You probably know the V-Sync option that you see in the game’s graphics settings, but you are unsure whether it should be VSync ON or OFF. It is also likely that you have heard that its activation causes the so-called input lag, but… what are both concepts really? What are the pros and cons of V-Sync, and is it worth enabling?
Vsync On or OFF, What is Best?
Why does VSync do to the Gaming Graphics?
To better understand the impact of Vsync on the gaming experience, it will first be necessary to understand how it actually works. The word VSync is the acronym for Vertical Synchronization. It is a technology developed to avoid an annoying visual defect known as “screen tearing”, one of the most hated things in games.
This occurs when a video game image appears stretched or ripped in half due to asynchrony between the monitor’s refresh rate and the graphics card’s frame rate, i.e. (whenever the GPU sends to the monitor more frames per second than it is capable of handling).
The result is that two frames will be projected on the same screen update, a kind of unpleasant tear that seriously reduce the experience.
For example, if your game is running at 80fps or more without VSync, even though your monitor size is only capable of 60fps, you may experience graphical glitches (those Tearings). If you enable VSync, your computer will reduce the FPS to 60 but render all elements of the image on the screen in a timely and maximum capable monitor.
When you enable the VSync feature, the monitor waits for the graphics card to finish rendering a full frame before displaying it on the screen. It detects how many frames per second (FPS) the game is moving and synchronizes them with the monitor’s refresh rate. Thus, the image is reproduced without any breaks, the so-called Tearings.
Pros and Cons of Activating VSync
Like most of today’s technologies, VSync has pros and cons. Below I have listed those that I consider the most relevant:
The biggest advantage of the VSync feature is that you will no longer see your screen tearing through the horizontal or vertical line split. Thus with Vsync enabled, you will experience smoother gameplay as the action on the screen will be synchronized with the refresh rate of your monitor.
Enabling Vsync can also save on power consumption and reduce the heat generated by your graphics card also the temperature because it doesn’t have to work as hard to render more frames.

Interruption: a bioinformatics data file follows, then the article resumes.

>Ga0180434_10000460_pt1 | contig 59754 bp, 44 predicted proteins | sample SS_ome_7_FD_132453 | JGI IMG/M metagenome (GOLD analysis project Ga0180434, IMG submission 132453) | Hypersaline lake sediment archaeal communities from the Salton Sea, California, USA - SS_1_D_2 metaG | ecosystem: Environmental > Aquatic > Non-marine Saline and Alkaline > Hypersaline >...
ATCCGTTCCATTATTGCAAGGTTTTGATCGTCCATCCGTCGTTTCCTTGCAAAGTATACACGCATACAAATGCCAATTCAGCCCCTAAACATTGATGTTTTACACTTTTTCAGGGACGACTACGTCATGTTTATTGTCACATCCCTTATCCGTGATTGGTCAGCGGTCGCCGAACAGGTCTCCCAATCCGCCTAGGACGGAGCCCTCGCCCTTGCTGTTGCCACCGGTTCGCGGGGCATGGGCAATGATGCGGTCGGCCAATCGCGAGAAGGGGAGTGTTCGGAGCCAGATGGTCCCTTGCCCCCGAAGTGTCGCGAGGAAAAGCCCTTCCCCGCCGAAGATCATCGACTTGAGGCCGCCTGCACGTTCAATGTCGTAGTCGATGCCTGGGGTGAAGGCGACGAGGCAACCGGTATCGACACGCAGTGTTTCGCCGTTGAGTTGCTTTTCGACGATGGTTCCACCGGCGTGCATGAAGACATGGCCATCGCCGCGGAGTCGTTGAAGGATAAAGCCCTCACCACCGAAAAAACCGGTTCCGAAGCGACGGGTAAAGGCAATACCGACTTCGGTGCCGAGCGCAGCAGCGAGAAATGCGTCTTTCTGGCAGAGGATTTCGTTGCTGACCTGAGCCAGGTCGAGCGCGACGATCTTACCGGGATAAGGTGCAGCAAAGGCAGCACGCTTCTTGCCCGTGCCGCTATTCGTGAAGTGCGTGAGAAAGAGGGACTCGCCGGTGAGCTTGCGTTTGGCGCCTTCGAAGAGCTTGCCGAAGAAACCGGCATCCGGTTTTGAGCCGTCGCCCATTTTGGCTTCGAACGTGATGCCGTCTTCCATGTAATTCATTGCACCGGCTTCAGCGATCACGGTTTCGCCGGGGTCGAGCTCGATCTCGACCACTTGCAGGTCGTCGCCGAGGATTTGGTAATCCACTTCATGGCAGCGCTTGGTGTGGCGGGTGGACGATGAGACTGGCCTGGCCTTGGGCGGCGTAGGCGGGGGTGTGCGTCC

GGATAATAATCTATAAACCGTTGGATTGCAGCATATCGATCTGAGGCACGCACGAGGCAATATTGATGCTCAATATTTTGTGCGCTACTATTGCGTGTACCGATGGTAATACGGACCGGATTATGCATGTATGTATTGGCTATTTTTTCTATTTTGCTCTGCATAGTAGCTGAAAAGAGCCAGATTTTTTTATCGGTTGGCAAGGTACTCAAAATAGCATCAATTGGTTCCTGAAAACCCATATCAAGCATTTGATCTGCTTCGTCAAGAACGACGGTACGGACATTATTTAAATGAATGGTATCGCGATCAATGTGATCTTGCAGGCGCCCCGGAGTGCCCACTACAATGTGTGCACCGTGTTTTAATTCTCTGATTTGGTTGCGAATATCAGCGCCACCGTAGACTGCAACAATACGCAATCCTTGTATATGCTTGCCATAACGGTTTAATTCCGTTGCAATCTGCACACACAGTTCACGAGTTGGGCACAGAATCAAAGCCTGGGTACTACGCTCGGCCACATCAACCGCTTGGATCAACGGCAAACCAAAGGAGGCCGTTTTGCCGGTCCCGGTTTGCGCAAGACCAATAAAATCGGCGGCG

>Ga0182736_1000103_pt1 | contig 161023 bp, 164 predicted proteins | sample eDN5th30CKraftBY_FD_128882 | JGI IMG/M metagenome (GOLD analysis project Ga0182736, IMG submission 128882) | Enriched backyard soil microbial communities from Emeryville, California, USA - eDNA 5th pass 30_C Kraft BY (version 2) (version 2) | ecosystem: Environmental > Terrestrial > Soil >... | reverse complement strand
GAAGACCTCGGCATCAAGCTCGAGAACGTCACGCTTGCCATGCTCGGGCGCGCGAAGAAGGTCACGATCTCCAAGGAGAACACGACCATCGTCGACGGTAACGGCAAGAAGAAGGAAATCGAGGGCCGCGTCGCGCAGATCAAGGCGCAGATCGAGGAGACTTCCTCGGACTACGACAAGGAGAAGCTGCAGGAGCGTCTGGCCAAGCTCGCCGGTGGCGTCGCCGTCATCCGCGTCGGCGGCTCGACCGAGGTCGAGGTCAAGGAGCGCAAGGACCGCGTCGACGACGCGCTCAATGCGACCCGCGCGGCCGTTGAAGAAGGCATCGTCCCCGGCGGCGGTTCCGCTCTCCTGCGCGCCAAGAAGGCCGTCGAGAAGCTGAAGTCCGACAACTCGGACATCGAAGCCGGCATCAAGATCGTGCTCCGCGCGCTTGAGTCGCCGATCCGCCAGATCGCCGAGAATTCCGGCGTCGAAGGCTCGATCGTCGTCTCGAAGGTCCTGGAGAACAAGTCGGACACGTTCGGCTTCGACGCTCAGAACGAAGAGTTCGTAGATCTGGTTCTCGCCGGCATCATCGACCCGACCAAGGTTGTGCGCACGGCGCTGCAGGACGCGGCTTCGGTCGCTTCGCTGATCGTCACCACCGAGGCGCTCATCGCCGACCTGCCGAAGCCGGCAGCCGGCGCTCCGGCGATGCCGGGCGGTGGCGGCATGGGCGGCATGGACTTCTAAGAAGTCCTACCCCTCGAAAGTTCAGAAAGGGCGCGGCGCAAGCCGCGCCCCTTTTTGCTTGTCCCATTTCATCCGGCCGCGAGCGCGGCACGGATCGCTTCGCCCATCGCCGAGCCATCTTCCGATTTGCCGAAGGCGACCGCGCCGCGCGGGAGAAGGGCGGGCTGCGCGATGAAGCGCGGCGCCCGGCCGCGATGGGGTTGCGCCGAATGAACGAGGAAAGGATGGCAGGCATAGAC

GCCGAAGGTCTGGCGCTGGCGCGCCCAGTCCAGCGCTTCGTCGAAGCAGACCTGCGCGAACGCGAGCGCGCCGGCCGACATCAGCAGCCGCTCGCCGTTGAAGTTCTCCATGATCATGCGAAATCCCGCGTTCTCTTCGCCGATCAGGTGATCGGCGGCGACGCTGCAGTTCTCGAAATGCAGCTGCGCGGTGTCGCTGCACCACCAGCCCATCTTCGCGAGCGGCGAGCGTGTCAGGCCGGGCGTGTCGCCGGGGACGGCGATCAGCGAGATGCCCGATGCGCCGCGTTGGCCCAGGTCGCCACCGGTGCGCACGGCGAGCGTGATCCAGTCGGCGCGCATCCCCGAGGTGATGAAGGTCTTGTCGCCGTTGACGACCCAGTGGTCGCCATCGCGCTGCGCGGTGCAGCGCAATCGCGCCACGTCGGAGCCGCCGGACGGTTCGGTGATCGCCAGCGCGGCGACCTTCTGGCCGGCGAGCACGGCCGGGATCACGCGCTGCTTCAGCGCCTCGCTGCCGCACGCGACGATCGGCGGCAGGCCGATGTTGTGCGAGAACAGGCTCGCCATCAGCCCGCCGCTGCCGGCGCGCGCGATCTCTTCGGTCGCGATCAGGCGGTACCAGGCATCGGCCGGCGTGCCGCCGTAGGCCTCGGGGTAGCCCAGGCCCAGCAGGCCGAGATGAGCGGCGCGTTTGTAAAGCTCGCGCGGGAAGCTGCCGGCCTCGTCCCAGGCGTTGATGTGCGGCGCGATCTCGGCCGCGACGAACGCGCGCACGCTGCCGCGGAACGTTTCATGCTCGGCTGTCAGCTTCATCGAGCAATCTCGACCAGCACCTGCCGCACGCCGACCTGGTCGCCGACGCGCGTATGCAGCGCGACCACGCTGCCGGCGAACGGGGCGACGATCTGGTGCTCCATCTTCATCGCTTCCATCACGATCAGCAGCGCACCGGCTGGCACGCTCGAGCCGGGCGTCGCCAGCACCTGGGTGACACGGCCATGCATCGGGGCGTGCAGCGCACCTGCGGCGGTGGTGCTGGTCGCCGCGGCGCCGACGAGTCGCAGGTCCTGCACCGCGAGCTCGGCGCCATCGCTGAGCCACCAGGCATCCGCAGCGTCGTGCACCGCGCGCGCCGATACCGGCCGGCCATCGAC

The Cons of VSync (Input Lag)
Activating V-Sync fixes image tearing, but its activation causes an increased in input lag and is basically the delay that occurs between your input (mouse clicks or keyboard presses) and the corresponding action on the screen.
It mainly affects those players of competitive titles, particularly shooters, where having greater input lag means that we will have more delay between our actions and what happens in the game, making it more difficult to play correctly.
It should be noted that input lag will be greatly reduced by enabling triple buffering in-game, but ultimately VSync will be unnecessary in shooter games like CSGO or lower graphic-quality games.
Additionally, Vsync lowers the FPS (frames per second) because your graphics card has to wait for the monitor before sending a new frame. This can result in a lower FPS gaming experience.
In Which Games Should you Activate VSync?
VSync is a significant addition that can make the game look much smoother. This is the main reason why this feature is enabled by default. There are several reasons to remain VSync On:
When Should you Turn Off VSync?
Although VSync will help stabilize the image and eliminate errors, there are quite a few reasons that speak against activating this feature.
Vsync On or OFF: There is no single answer to this question. If the tearing of the image is very apparent and interferes with the gaming experience, then it is definitely worth turning on vertical sync. As a rule, this technology is included in single-player games.
On the other hand, if every frame rate is important and response time matters most, such as in an esports game, then V-Sync should be disabled. Gamers are fighting for every micro-moment, and limiting the refresh rate will not have the best effect.
If you don’t like the disadvantages of VSync technology, it might be more helpful to consider using G-sync and Freesync as an alternative. Unlike VSync, Nvidia’s G-sync and AMD’s Freesync offer more advanced and optimized solutions. But remember, it requires a compatible graphics card and monitor also that support G-sync or Freesync.
By doing this, you will be able to check if the game runs smoothly or not, and you can always turn it back off if you notice any input lag or performance hits. It’s that simple.